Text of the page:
What if there was a way to model the probability of your company’s success – a methodology that would predict success or failure – with amazing accuracy?
Within just the next few years, we’re likely to have a new standard that will be used by many investors to help them with due diligence before committing their money to new technology startups.
In this exclusive insideHPC interview, Mike Bernhardt talks with Thomas Thurston, president and managing director of Growth Science International, a prediction research organization that specializes in disruptive modeling using high accuracy tools to predict the likely success or failure of businesses.
insideHPC: What is “Disruptive Modeling,” and why should HPC companies care about it?
Thurston: Disruptive modeling is a surprising way to predict if a business is likely to survive or fail. It grew out of research pioneered over a decade ago by Professor Clayton Christensen at Harvard. Building on this research a few years ago at Intel, and then at Harvard with Christensen, I had some new breakthroughs that have not yet been published. VCs, investment firms, large companies and others now work with my firm to guide their investments. Through these breakthroughs we’ve predicted if businesses will live or die with more than 80% accuracy. It’s uncanny. It also turns out that HPC is one of the most enigmatic sectors when viewed through the models.
insideHPC: 80% accuracy is hard to believe. Venture capitalists tend to be right 10-20% of the time when they bet on a business. Could your results be luck?
Thurston: That’s the right question to ask, and it’s the first thing professors at MIT brought up at the beginning of my research back in 2006 – 2007. Since, on average, about 80% – 90% of all businesses fail, we would have been 80% – 90% accurate if we’d just predicted that all businesses will fail. Long story short, we used the right statistical rigor to make sure our results weren’t dumb luck. They were statistically significant with more than 99% confidence. Still, we keep challenging the models through some pretty rigorous scrutiny and so far, so good. No, this is not just luck.
insideHPC: Can you illustrate how these models work, using examples from HPC?
Thurston: Sure. Every year it seems like a new crop of HPC startups promise higher performance than what’s already on the market. Almost by definition, HPC startups typically shoot for high(er) performance. Yet surprisingly, this combination of being a “new entrant” with a “better performance” solution creates an extremely low empirical probability of success for many companies.
Here’s an example that rings home with most folks in the HPC community. Think of SiCortex. It seems like just yesterday SiCortex was making a splash with its hardware and virtualization technology, not to mention the visual appeal of the boxes. When I first looked at it back in 2007 I have to say – I was impressed. Yet our models predicted that SiCortex would fail regardless, and that’s exactly what happened. From another perspective, think of all the new entrants who tried to beat industry storage leaders like EMC in the performance game. Most of those new entrants perished, with Entrada Networks being a good example from the 1990s. The models suggest that instead of shooting for higher performance, companies like SiCortex and Entrada Networks would have been far more likely to succeed if they’d just chosen any one, of three, specific go-to-market strategies instead. It’s a shame the models weren’t more available then.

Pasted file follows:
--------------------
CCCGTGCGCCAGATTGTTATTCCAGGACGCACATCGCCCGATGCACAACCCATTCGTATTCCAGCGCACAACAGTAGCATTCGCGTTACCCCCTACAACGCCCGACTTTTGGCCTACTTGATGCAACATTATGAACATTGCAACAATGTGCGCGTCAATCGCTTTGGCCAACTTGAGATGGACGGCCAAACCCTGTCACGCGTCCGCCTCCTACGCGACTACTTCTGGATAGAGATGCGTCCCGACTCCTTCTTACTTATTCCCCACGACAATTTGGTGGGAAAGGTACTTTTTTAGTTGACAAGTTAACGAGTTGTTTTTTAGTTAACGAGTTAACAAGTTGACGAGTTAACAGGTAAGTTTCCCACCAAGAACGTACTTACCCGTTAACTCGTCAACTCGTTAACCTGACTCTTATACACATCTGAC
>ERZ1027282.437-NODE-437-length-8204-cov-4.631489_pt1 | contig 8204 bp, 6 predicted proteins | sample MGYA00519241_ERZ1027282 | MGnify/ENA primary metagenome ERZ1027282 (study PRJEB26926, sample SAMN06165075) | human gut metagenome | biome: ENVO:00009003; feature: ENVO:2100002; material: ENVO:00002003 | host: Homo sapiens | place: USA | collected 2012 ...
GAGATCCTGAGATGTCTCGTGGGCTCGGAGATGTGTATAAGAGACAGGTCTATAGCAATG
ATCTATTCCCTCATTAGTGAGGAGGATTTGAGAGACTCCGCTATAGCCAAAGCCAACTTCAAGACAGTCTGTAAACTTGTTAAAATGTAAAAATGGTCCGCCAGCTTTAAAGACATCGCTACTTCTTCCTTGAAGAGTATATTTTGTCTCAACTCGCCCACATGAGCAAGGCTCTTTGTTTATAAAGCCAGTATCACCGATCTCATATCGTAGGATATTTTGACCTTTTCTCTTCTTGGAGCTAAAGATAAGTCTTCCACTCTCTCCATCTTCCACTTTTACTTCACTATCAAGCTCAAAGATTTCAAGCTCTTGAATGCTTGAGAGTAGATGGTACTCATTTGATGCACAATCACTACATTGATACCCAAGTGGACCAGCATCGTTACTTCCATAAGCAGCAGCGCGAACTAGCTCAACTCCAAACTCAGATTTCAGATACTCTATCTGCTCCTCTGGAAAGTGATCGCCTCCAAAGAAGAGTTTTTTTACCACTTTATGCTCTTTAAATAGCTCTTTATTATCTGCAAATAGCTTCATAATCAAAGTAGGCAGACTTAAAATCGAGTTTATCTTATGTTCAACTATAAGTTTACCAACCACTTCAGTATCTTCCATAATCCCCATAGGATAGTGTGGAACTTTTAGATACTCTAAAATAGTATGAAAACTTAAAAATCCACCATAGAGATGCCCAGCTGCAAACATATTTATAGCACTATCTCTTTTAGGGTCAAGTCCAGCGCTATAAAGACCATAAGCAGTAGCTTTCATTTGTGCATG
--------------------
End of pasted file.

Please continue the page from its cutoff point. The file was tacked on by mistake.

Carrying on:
insideHPC: If HPC startups shouldn’t shoot for high performance, what should they do?
Thurston: That’s where the methodology and our analysis really adds value. It’s going to be somewhat different for each company. But, it turns out that HPC startups can pursue strategies other than just “more performance” with surprisingly higher empirical probabilities of success. This is what most people don’t realize. For example, while it’s not the only strategy that works, in prescribed circumstances the highest probability approach is for a new company to start with the lowest performing, lowest cost solution in the market. In other words, even if HPC is your end goal, the fastest path can be to start at the low end, not the high end. This defies most thinking.
Back to storage, rather than offering better performance, NetApp entered the market with low cost, low-performing NAS boxes and has done tremendously well. They came in at the low end and kept improving every year, taking market share from SANs one small bite at a time for over a decade. If, rather than starting at the low end, NetApp had taken on EMC at the high end day one, EMC probably would have crushed them just like Entrada Networks. Yet instead, by some estimates NetApp’s revenue last year was more than roughly 20% the size of the entire HPC industry. That’s the kind of difference the right models can make.
insideHPC: What if a new technology is radically better? At some point do the odds change?
Thurston: Don’t get me wrong, in certain circumstances higher performing technology can be quite likely to succeed. Industry incumbents successfully launch higher performing technology all the time. Disruption models are circumstance based, so in some circumstances – where you are a significant incumbent – better technology is often the right move.